July 11, 2014
On the surface, the Sustainable Palm Oil Manifesto (SPOM) includes several provisions that are similar to high-profile commitments made by Golden Agri Resources and Wilmar, which environmentalists have lately championed as leading the way on transitioning toward greener palm oil. These include a zero deforestation commitment; a ban on conversion of peatlands; steps to reduce greenhouse gas emissions from operations, supply chain traceability, and respect for traditional land claims and free, prior and informed consent (FPIC). But unlike those earlier commitments, SPOM doesn’t set specific deadlines for compliance nor does it necessarily extend to partners and third party suppliers, according to Greenpeace and the Rainforest Action Network, who say that without stricter safeguards, the initiative is little more than greenwashing.
“Rather than stopping forest clearance, [SPOM] will allow for continued deforestation while members of the Manifesto study tools to determine what forests to develop or protect, known as the High Carbon Stock (HCS) Approach,” said Greenpeace in a statement. “It does not clearly state that no deforestation and no development on peatland will take place across the supply chains of SPOM members. This is significantly weaker than Wilmar and GAR’s existing No Deforestation policies.”
Activist protesting deforestation for palm oil in Indonesia
“The manifesto does not bind signatories to adhere to its principles in all the company’s operations, including subsidiaries regardless of stake,” added the Rainforest Action Network. “There is no clear commitment to apply the principles to third party suppliers who may continue to cause deforestation, expansion on peatlands and the violation of human and labor rights. This is a green light to continue to source Conflict Palm Oil from third party supplies and undermines the progress that is being made by peers to transform the palm oil sector.”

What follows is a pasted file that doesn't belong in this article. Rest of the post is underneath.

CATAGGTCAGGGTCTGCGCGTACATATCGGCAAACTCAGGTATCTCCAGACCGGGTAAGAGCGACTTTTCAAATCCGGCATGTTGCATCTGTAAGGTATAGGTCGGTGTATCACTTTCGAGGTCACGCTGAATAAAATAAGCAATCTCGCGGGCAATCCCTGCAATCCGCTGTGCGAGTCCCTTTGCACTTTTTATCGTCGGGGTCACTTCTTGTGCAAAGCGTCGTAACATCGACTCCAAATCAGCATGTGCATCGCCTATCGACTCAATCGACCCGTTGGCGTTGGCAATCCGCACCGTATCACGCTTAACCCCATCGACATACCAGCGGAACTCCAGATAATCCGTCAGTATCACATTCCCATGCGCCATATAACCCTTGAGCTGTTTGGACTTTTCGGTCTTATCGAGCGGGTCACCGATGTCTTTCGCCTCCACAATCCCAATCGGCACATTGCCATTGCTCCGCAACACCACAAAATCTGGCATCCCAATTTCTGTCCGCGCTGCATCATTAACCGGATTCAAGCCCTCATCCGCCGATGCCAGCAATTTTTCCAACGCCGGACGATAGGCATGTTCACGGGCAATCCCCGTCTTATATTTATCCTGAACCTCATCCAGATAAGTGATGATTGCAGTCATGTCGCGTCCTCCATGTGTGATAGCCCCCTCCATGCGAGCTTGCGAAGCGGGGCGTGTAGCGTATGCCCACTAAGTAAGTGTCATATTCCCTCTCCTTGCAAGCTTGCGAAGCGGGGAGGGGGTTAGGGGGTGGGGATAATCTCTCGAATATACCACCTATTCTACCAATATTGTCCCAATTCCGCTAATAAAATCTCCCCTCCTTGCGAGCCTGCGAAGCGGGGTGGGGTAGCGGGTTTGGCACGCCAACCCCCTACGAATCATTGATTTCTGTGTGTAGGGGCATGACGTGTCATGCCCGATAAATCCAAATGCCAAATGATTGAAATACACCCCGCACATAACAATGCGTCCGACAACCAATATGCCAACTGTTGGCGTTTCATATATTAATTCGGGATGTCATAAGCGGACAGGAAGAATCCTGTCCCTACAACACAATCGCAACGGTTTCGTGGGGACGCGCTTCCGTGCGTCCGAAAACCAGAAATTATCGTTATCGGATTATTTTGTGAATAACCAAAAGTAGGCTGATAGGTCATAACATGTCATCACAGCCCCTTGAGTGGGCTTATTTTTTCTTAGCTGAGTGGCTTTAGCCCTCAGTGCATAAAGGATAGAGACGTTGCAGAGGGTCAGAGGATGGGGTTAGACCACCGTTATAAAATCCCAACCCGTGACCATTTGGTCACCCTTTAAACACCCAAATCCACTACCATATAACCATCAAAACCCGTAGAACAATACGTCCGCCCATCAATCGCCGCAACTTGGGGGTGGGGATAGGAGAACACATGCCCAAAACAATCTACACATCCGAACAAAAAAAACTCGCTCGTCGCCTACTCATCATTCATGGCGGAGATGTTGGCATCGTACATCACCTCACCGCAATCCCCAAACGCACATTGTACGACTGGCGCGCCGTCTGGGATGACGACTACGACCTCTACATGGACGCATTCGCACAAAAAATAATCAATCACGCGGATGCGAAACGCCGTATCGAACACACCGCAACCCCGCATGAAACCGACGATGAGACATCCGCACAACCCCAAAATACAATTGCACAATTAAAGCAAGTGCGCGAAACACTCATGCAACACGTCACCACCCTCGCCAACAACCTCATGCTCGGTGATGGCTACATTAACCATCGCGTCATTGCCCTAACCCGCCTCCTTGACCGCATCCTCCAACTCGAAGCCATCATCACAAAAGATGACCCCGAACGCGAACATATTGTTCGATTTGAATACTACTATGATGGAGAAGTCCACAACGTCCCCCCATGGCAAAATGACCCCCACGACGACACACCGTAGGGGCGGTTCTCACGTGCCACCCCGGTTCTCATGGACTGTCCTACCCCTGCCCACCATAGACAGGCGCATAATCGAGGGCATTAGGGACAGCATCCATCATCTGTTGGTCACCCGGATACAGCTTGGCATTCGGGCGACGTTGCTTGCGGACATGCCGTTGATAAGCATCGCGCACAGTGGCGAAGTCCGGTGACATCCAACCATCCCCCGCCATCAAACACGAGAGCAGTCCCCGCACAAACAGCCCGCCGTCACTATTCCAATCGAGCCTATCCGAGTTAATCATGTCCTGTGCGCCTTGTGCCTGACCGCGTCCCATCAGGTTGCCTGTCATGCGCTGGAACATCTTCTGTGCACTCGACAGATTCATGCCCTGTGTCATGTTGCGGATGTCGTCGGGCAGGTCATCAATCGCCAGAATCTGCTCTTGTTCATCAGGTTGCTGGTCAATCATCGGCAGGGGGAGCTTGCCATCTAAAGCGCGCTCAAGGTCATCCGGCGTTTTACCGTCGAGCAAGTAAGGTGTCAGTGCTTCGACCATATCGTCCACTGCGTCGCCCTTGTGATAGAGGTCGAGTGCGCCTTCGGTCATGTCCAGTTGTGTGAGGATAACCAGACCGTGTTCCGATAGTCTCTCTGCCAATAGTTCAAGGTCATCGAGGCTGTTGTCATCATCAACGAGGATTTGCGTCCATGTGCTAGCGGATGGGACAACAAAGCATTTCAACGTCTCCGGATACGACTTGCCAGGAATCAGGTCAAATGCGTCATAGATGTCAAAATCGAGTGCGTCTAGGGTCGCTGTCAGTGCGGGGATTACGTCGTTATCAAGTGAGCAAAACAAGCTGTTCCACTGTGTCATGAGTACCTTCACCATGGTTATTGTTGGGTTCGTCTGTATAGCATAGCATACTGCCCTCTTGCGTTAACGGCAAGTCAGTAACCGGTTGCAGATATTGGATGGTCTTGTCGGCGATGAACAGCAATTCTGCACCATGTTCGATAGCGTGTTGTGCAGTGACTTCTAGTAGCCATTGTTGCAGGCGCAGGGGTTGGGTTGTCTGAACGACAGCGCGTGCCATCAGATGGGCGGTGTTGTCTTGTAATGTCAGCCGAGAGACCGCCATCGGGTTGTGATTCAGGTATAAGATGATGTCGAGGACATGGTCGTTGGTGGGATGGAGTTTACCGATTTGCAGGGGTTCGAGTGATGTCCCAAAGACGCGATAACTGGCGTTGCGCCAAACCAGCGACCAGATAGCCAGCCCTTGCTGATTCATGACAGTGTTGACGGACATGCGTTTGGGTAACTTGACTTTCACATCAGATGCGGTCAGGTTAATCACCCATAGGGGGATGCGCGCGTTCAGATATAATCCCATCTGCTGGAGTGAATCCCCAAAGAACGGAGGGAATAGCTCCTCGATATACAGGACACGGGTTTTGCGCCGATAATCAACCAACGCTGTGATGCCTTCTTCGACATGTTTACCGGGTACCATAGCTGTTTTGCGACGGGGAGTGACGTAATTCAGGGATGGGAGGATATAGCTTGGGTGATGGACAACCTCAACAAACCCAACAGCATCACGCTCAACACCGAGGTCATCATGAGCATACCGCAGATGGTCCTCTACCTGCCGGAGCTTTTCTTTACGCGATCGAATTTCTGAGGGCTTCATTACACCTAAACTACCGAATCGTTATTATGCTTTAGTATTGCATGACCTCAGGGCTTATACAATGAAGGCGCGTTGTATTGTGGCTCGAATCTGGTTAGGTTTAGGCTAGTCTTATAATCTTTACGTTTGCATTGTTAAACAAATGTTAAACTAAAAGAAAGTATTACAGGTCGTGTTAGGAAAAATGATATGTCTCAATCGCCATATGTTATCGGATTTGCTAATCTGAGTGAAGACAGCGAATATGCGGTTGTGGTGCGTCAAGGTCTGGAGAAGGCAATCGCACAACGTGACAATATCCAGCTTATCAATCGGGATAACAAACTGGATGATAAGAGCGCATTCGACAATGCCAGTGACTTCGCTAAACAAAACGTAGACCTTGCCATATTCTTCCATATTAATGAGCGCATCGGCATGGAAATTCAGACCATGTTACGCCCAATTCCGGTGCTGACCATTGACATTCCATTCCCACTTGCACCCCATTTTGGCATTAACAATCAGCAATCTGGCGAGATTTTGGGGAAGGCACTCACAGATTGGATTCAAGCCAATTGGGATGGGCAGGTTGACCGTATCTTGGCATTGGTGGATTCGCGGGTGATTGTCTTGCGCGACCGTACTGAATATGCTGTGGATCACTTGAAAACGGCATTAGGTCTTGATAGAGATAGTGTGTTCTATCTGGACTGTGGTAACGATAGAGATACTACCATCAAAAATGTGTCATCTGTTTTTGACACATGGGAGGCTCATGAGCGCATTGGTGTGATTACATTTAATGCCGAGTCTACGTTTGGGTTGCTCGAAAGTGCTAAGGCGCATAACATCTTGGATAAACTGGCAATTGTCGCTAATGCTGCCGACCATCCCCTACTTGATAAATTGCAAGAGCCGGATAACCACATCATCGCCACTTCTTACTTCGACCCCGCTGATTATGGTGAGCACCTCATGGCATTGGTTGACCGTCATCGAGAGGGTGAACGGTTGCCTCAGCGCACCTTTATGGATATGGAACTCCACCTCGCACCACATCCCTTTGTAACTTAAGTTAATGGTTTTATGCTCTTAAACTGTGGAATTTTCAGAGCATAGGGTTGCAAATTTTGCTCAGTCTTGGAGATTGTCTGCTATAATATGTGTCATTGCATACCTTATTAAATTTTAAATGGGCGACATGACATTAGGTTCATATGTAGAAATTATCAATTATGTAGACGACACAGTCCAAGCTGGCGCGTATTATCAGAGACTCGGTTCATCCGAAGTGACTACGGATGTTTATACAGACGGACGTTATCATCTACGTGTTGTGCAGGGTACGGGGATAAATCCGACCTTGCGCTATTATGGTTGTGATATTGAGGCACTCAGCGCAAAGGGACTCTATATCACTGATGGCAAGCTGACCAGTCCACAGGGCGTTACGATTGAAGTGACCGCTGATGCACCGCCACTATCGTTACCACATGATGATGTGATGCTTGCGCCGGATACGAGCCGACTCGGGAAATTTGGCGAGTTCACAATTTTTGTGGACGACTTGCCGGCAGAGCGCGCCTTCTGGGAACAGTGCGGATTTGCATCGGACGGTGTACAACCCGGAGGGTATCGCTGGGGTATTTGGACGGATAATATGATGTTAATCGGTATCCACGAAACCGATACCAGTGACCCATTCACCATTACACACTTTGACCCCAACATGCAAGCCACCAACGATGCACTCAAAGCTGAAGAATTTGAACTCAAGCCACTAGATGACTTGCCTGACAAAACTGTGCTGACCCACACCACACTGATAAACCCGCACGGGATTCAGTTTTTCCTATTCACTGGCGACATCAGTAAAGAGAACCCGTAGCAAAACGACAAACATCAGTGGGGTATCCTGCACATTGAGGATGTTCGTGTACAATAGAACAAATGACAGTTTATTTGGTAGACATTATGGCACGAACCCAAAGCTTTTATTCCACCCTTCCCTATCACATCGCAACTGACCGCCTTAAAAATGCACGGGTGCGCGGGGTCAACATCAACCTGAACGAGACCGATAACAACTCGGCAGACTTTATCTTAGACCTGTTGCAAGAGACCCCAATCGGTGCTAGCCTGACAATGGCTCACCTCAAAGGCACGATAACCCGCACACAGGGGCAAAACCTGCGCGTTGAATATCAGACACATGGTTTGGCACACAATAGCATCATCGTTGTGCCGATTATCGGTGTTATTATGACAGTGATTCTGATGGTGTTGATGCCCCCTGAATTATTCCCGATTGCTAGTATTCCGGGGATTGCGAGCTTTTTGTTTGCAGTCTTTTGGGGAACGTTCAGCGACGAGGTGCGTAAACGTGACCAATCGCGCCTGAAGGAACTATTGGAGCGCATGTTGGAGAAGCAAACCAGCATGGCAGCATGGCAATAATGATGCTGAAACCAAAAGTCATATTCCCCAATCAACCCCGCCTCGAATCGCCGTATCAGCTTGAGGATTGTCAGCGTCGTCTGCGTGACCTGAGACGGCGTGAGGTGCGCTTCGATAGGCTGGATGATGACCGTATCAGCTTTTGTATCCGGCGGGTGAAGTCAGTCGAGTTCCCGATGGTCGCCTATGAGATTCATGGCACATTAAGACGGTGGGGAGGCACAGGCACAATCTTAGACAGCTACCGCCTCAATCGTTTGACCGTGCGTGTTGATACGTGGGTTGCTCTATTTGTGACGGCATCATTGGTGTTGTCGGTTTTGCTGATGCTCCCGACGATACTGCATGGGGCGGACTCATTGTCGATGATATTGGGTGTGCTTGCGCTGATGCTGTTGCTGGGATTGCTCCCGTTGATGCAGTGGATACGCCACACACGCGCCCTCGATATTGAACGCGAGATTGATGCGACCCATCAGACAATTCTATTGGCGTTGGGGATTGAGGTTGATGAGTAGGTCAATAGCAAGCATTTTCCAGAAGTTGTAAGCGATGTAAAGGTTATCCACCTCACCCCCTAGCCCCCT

Indeed the backing of six major palm oil companies lends considerable weight to SPOM as an alternative to the Palm Oil Innovation Group (POIG) that Greenpeace, RAN, WWF, and others have been pushing as a way forward to improve the sustainability of the palm oil sector. POIG also endeavors to go beyond the RSPO standard, with stricter rules to limit deforestation and conflict.
Oil palm fruit in Sumatra
Both activist groups urged buyers to push for stronger standards.
“Our message to consumer companies such as Unilever, Nestle and P&G – which have promised consumers around the world clean, responsibly produced palm oil – is clear: do not be fooled by these half-baked commitments,” said Greenpeace.
“These companies must use their buying power to tell the signatories to stop the bulldozers from clearing forests and peatlands and to earnestly resolve the widespread conflicts in their supply chains,” added RAN’s Bill Barclay. “If this initiative was the only action taken by the manifesto’s signatories, it could undermine the very real progress being made towards achieving truly responsible palm oil on a global scale.”
Forest clearing for oil palm in Sumatra, Indonesia.
For their part, backers of the new initiative say more details — including information on the HCS study — will be released later this month. The HCS component is critical for evaluating the potential effectiveness of the initiative, since it governs what types of vegetation can be converted for plantations. The HCS standard could also be adopted by other players outside the palm oil sector — pulp and paper giant Asia Pacific Resources Limited International (APRIL) has already indicated that its conservation policy would be underpinned by an industry-wide HCS standard. POIG has its own standard, based on a process developed by Greenpeace, Golden Agri Resources and TFT.
There’s no indication of when the HCS standards may be harmonized. But in the meantime, Greenpeace is urging SPOM members to eclare a moratorium on areas that may eventually be declared HCS.
“To show they are serious about addressing deforestation, the group must immediately stop clearing potential HCS forests,” said Bustar Maitar, head of the Indonesia forest campaign at Greenpeace International.